Comment by Peter Condon — 19 March 2013 @ 3:07 AM

  4. Clark – Our small college offers a a parallel track to BS degrees involving training for USCG mariner licensing. The two LMS “camps” are 1. Academics which just took a 2.5 hour tour of Canvas Instructure and 2. Continuing Ed which focuses on performance development in a compliance based industry with alumni as customers. As the head of Camp#2 I see the value of deploying the unique PD focused “memory trainer” tool from anewspring.com

    To their credit, Canvas knew about “branching” and adaptive learning. Their response to USING THEM – “when enough members of the community request it that’s when we’ll move it to engineering.”

    Comment by Victoria Blackwood — 19 March 2013 @ 5:23 AM

  5. […] reading this post by Clark Quinn today something […]

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  6. Enjoyed reading this Clark, as I attended the Learning Technologies conference in 2008 after being in L&D for little over a year. I was lucky enough to listen to the two J’s (Jay and Jane) and my career path has gone down the collaboration and community route and I’ve thoroughly enjoyed every minute of it. Trouble is the change we’re talking about here takes time, effort and commitment and in a world where instant gratification and returns sits along side the shiny new toy syndrome it’s no wonder that progress is slow. It’s happening though and change is all around us – the choice is simple. Be part of and lead this change or watch from the sidelines and get a new job.

    Comment by Mike Collins (@MikeCollins007) — 20 March 2013 @ 3:57 PM

  7. Clark, it’s never easy going against the tide but you are right to do so. There is a great deal left to be done in our industry and we cannot be complacent. I don’t underestimate what learning professionals have achieved. But you’re right to say that we are not going fast enough, far enough in understanding and working with the business.

    Comment by Ara Ohanian — 21 March 2013 @ 2:36 AM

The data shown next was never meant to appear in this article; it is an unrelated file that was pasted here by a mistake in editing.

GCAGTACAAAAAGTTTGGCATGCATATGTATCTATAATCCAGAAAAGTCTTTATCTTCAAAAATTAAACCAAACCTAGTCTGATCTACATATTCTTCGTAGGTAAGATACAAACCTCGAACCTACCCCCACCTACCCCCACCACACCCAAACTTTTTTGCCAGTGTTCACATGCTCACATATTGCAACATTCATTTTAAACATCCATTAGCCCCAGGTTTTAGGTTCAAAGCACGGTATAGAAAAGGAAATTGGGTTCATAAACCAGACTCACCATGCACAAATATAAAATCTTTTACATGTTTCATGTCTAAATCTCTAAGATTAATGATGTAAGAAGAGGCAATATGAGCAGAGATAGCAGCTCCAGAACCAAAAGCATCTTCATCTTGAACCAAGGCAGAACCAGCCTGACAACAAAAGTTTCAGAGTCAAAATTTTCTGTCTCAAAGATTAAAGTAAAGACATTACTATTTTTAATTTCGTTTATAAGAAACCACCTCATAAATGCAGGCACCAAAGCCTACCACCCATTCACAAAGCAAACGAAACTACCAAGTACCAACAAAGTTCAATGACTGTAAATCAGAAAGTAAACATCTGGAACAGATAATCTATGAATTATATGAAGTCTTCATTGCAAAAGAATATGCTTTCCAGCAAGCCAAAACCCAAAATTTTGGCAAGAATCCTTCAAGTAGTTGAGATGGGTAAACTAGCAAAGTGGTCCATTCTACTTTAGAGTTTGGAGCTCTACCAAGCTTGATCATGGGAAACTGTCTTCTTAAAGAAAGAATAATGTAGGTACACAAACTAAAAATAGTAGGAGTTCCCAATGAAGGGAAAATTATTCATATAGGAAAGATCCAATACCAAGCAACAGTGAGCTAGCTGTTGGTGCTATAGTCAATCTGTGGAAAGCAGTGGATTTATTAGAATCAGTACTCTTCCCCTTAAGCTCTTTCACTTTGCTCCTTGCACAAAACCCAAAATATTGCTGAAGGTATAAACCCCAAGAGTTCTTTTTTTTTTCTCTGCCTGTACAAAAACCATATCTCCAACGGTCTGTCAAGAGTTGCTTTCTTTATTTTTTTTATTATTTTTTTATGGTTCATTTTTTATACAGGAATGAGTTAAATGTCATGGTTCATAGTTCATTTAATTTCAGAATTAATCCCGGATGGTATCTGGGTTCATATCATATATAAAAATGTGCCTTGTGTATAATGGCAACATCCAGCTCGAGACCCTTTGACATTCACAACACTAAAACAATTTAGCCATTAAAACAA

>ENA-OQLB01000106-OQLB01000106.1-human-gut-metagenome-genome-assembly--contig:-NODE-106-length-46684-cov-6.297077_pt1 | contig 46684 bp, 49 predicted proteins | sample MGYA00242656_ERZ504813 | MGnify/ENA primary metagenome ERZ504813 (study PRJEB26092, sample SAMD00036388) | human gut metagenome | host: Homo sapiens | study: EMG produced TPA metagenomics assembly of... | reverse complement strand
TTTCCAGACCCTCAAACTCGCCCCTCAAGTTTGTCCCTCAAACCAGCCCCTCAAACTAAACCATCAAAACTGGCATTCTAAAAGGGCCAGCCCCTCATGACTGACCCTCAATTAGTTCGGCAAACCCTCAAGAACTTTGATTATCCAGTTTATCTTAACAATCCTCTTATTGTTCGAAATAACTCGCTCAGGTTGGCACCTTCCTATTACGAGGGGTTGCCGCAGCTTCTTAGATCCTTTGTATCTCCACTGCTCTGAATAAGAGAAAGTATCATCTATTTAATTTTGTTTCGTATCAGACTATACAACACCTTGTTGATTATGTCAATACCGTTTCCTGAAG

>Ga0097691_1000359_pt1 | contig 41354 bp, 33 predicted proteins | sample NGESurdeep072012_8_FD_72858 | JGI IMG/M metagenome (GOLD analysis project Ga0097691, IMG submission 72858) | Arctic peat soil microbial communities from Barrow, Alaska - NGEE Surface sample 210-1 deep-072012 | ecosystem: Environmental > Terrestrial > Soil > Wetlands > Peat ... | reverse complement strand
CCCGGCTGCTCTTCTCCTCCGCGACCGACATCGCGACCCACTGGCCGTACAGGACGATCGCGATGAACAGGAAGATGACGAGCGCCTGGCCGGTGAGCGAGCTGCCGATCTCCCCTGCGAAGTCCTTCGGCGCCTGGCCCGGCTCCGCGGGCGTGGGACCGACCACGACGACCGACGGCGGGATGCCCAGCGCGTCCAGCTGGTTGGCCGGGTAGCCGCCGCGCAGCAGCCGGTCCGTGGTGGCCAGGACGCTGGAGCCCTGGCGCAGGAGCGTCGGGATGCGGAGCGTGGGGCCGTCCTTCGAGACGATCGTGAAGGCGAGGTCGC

8. Love this sentence, Clark: What we see are knowledge dump/test tarted up with trivial interactions.

    Tarted up. That’s a good way to put it. Animated gifs. Flying around with my midriff exposed in Second Life. Endless suggestions about templates and jazzed up presentations.

    We are good at distracting ourselves with sweets when we need to go back to meat, potatoes and vegetables. You said it. Rich outcomes. Oh yes, and the right outcomes, those that capture the thoughts and efforts of those who succeed, accompanied by questions about why they do and why they don’t, with programs paired to those answers. This blog post might be useful– http://www.allisonrossett.com/2012/05/31/needs-analysis-something-old-something-new/

    Appreciate what you said. Thanks for it.


    Comment by Allison Rossett (@arossett) — 21 March 2013 @ 12:46 PM

  9. I really enjoyed this article Clarke. However, I am often frustrated at how conditioned some learners are and how they still turn up expecting to be “trained”. There is a need for a midnset change from all involved.

    Comment by Jane Leonard — 25 March 2013 @ 3:27 PM

  10. Clark, wow does this blog post ever resonate! Over the last month plus, I’ve attended Training 2013, KnowledgeAdvisors Symposium, Learning Solutions, and the CLO Spring Symposium. I’ve spoken with dozens (if not hundreds) of organizations at these events. I’ve become alarmed at how the higher ups are all touting learning impact, business impact, ROI, etc. The organizations as a whole, however, seem focused on dumbed-down information/knowledge based elearning. If organizations want to dial up workforce performance, they need to also tackle the challenge of improving mission-critical skills and behaviors. Sure, it’s harder, but it feels like all of us with a focus on talent development need to up our game. Considerably!

    Comment by Bryan Austin — 25 March 2013 @ 3:54 PM

  11. Totally agree, Clark. I keep saying it to the L & D people I work with – we have to be part of the change or preferably leading the change or we’ll be left behind.

    Comment by Kate Cobb — 25 March 2013 @ 4:02 PM

  12. Clark, while I agree with much of your post, I’m going to sound off a “Yes… AND…” warning. We must realize that while change continues to be much-needed, there are wonderful new tools to help us get there both from an measurable outcome AND engaging/appealing to learners perspective. Sometimes “shiny new toys” can be the spoonful of sugar people need in our dry and parched learning wasteland to “help the medicine go down.” True change-agents will be most successful when they balance the need for thorough assessment, and rich design with cost-effective solutions. When that does happen to require training, let’s not have blown the budget so that we are limited to offering only an animated PPT. Thanks for sounding off so passionately. It’s refreshing and motivated me to comment… for a change…:-)

    Comment by Robb Bingham — 25 March 2013 @ 4:07 PM

  13. Well said, Clark. I think one of the biggest barriers to this change in the way organizations think about learning is the departmentalization of learning. By making learning the responsibility of HR, or Training, or L&D, or CLO, or whatever, we marginalize the function and it just becomes one more thing to get done. We need to make employee learning the responsibility of every manager and every employee (i.e., your job is to learn; it is not to attend training). That will help bring about much of the change you are calling for.